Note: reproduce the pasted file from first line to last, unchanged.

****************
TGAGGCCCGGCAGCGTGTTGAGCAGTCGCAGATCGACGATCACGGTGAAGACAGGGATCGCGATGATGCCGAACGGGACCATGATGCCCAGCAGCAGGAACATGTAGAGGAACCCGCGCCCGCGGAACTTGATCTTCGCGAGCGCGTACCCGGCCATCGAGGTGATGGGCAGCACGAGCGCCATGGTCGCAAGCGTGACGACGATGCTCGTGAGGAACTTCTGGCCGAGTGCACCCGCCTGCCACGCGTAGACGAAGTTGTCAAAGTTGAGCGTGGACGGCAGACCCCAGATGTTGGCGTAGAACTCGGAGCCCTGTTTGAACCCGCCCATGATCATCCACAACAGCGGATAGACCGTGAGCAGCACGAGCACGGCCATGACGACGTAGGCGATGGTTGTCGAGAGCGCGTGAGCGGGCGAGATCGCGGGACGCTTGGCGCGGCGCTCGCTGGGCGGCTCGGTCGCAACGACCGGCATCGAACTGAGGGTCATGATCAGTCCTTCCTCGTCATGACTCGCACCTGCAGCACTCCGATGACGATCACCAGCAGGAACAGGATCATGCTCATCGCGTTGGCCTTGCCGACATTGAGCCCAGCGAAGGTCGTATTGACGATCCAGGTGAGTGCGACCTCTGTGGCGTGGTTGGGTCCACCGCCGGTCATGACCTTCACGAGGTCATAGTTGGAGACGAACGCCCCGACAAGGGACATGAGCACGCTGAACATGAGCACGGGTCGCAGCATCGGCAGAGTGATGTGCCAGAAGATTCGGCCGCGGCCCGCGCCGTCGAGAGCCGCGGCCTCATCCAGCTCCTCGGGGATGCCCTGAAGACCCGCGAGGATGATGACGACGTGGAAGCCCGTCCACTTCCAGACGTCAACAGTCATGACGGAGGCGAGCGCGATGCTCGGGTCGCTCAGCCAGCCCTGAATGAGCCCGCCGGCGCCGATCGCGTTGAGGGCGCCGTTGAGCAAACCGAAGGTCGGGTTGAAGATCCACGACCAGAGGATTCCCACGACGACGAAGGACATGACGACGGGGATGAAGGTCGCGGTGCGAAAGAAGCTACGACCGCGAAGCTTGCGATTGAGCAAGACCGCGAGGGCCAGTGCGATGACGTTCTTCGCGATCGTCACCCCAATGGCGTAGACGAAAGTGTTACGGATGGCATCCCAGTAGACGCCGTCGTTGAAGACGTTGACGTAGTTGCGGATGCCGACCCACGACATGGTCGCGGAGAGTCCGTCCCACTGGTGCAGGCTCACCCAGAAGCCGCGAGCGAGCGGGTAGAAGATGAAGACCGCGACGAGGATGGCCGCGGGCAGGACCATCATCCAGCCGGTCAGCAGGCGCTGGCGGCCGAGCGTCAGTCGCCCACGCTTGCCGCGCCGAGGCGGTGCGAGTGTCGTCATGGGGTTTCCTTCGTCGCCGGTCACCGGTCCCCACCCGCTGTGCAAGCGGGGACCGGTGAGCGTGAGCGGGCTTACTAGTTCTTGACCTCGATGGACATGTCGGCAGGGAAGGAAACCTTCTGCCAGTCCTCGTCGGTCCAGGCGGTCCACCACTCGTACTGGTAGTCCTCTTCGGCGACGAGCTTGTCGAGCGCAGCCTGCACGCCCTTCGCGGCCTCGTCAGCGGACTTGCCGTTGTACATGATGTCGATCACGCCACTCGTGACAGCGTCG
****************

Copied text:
TGAGGCCCGGCAGCGTGTTGAGCAGTCGCAGATCGACGATCACGGTGAAGACAGGGATCGCGATGATGCCGAACGGGACCATGATGCCCAGCAGCAGGAACATGTAGAGGAACCCGCGCCCGCGGAACTTGATCTTCGCGAGCGCGTACCCGGCCATCGAGGTGATGGGCAGCACGAGCGCCATGGTCGCAAGCGTGACGACGATGCTCGTGAGGAACTTCTGGCCGAGTGCACCCGCCTGCCACGCGTAGACGAAGTTGTCAAAGTTGAGCGTGGACGGCAGACCCCAGATGTTGGCGTAGAACTCGGAGCCCTGTTTGAACCCGCCCATGATCATCCACAACAGCGGATAGACCGTGAGCAGCACGAGCACGGCCATGACGACGTAGGCGATGGTTGTCGAGAGCGCGTGAGCGGGCGAGATCGCGGGACGCTTGGCGCGGCGCTCGCTGGGCGGCTCGGTCGCAACGACCGGCATCGAACTGAGGGTCATGATCAGTCCTTCCTCGTCATGACTCGCACCTGCAGCACTCCGATGACGATCACCAGCAGGAACAGGATCATGCTCATCGCGTTGGCCTTGCCGACATTGAGCCCAGCGAAGGTCGTATTGACGATCCAGGTGAGTGCGACCTCTGTGGCGTGGTTGGGTCCACCGCCGGTCATGACCTTCACGAGGTCATAGTTGGAGACGAACGCCCCGACAAGGGACATGAGCACGCTGAACATGAGCACGGGTCGCAGCATCGGCAGAGTGATGTGCCAGAAGATTCGGCCGCGGCCCGCGCCGTCGAGAGCCGCGGCCTCATCCAGCTCCTCGGGGATGCCCTGAAGACCCGCGAGGATGATGACGACGTGGAAGCCCGTCCACTTCCAGACGTCAACAGTCATGACGGAGGCGAGCGCGATGCTCGGGTCGCTCAGCCAGCCCTGAATGAGCCCGCCGGCGCCGATCGCGTTGAGGGCGCCGTTGAGCAAACCGAAGGTCGGGTTGAAGATCCACGACCAGAGGATTCCCACGACGACGAAGGACATGACGACGGGGATGAAGGTCGCGGTGCGAAAGAAGCTACGACCGCGAAGCTTGCGATTGAGCAAGACCGCGAGGGCCAGTGCGATGACGTTCTTCGCGATCGTCACCCCAATGGCGTAGACGAAAGTGTTACGGATGGCATCCCAGTAGACGCCGTCGTTGAAGACGTTGACGTAGTTGCGGATGCCGACCCACGACATGGTCGCGGAGAGTCCGTCCCACTGGTGCAGGCTCACCCAGAAGCCGCGAGCGAGCGGGTAGAAGATGAAGACCGCGACGAGGATGGCCGCGGGCAGGACCATCATCCAGCCGGTCAGCAGGCGCTGGCGGCCGAGCGTCAGTCGCCCACGCTTGCCGCGCCGAGGCGGTGCGAGTGTCGTCATGGGGTTTCCTTCGTCGCCGGTCACCGGTCCCCACCCGCTGTGCAAGCGGGGACCGGTGAGCGTGAGCGGGCTTACTAGTTCTTGACCTCGATGGACATGTCGGCAGGGAAGGAAACCTTCTGCCAGTCCTCGTCGGTCCAGGCGGTCCACCACTCGTACTGGTAGTCCTCTTCGGCGACGAGCTTGTCGAGCGCAGCCTGCACGCCCTTCGCGGCCTCGTCAGCGGACTTGCCGTTGTACATGATGTCGATCACGCCACTCGTGACAGCGTCG